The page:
Faced with the president’s baldly expressed bigotry toward four women of color in Congress, Republicans turned to reporters to argue that his attacks are part of a clever political strategy, elevating four left-wing women of color into the faces of his opposition. I suspect these Republicans, and some political reporters, believe that this somehow exonerates Trump from the charge of bigotry, as though prejudice ceases to be prejudice if it becomes instrumental. In fact, the admission that fomenting racism and division is central to Trump’s strategy is a stunning rebuke to those political reporters and pundits who, for four years, have insisted that the rise of Trump is about anything else. Trump and his most ardent liberal critics are in full agreement about the nature of his appeal, even as they differ on its morality. Only the Trumpists, and those who wish to earn their respect, fail to see it.

“He’s not racist if he’s just fomenting racism to serve his own ends” is not something I’m going to dignify with a counter-argument. See also John Cassidy, There Is Nothing Strategic About Trump’s Racism:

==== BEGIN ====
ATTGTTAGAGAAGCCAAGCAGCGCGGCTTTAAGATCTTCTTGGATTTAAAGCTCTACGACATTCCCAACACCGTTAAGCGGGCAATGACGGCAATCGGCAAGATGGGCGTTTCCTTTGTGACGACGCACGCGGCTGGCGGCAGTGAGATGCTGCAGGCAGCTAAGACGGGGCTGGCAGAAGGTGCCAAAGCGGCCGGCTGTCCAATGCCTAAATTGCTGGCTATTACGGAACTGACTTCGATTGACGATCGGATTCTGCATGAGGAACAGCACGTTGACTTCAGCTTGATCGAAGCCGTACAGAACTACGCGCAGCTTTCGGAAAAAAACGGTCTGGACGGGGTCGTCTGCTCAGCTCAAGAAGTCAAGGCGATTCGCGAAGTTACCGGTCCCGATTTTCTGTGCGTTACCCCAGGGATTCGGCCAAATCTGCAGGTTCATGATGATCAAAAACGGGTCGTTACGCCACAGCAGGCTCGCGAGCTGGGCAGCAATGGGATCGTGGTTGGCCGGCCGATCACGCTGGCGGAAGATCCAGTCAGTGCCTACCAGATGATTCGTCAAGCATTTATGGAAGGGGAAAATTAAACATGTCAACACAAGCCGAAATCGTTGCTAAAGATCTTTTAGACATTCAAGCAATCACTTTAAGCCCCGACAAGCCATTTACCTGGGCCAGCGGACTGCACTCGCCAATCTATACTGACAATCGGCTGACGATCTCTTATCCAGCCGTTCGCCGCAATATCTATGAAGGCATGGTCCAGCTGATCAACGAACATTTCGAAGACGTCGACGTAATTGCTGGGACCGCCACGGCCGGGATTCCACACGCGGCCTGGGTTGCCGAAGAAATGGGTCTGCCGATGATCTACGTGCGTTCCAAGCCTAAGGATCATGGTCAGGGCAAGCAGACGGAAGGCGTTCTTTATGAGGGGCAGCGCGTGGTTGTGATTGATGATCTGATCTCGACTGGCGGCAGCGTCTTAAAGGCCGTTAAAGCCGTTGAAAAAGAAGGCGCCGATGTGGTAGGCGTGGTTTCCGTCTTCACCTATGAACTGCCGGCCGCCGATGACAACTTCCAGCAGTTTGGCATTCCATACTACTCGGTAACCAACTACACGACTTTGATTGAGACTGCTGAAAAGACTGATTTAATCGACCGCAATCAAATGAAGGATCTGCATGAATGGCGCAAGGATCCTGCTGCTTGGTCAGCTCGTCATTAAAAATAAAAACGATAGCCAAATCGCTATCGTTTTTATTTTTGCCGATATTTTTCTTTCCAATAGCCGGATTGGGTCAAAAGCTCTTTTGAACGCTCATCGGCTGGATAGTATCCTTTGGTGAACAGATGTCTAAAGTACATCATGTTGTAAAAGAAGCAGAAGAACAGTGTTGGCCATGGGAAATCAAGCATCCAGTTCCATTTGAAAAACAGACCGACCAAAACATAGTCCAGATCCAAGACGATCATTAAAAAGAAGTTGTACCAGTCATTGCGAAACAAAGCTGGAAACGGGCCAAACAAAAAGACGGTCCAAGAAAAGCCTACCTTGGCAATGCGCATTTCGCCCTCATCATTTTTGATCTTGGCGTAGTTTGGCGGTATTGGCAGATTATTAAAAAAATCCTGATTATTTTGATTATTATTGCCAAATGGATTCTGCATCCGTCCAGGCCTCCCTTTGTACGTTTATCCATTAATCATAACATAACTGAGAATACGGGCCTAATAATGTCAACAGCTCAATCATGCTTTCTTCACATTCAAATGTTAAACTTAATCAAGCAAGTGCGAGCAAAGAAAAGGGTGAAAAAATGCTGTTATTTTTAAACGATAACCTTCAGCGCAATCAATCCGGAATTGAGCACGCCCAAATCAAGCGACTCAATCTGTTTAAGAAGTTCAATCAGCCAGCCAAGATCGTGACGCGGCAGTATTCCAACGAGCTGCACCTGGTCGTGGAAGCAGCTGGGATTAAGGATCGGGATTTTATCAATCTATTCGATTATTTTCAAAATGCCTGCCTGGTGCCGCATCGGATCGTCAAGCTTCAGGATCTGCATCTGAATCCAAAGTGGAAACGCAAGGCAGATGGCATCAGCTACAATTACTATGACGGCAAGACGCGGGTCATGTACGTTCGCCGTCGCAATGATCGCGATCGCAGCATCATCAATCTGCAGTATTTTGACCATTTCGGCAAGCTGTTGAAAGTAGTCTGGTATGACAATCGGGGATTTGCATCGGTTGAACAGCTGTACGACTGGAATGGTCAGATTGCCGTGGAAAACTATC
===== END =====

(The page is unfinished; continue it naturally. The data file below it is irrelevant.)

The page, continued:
To restate the obvious: the President is unpopular. Despite this, it is often argued that he knows what he is doing, and he’s concentrating on turning out his base of disaffected white voters, particularly those living in the Midwestern states that tipped the Electoral College his way in 2016. In an analysis posted on Friday, Nate Cohn, the Times’ election analyst, argued that, given Trump’s advantage in the Electoral College, he “could win while losing the national vote by as much as five percentage points.”

But, even for a candidate focussing on the Electoral College rather than the popular vote, Presidential contests aren’t merely about motivating the base. To win an election in which more than a hundred and thirty million people vote, a candidate has to make some inroads into the center ground. By adopting the language of barroom bigots everywhere, Trump is narrowing his potential voter pool and incentivizing some key groups whose participation could be key, such as suburbanites in Michigan, minorities in Milwaukee and Philadelphia, and millennials who voted for the Green Party in 2016. Could he still pull out a victory? After 2016, only a fool or an eternal optimist would say it’s inconceivable. He didn’t boost his chances this week, though.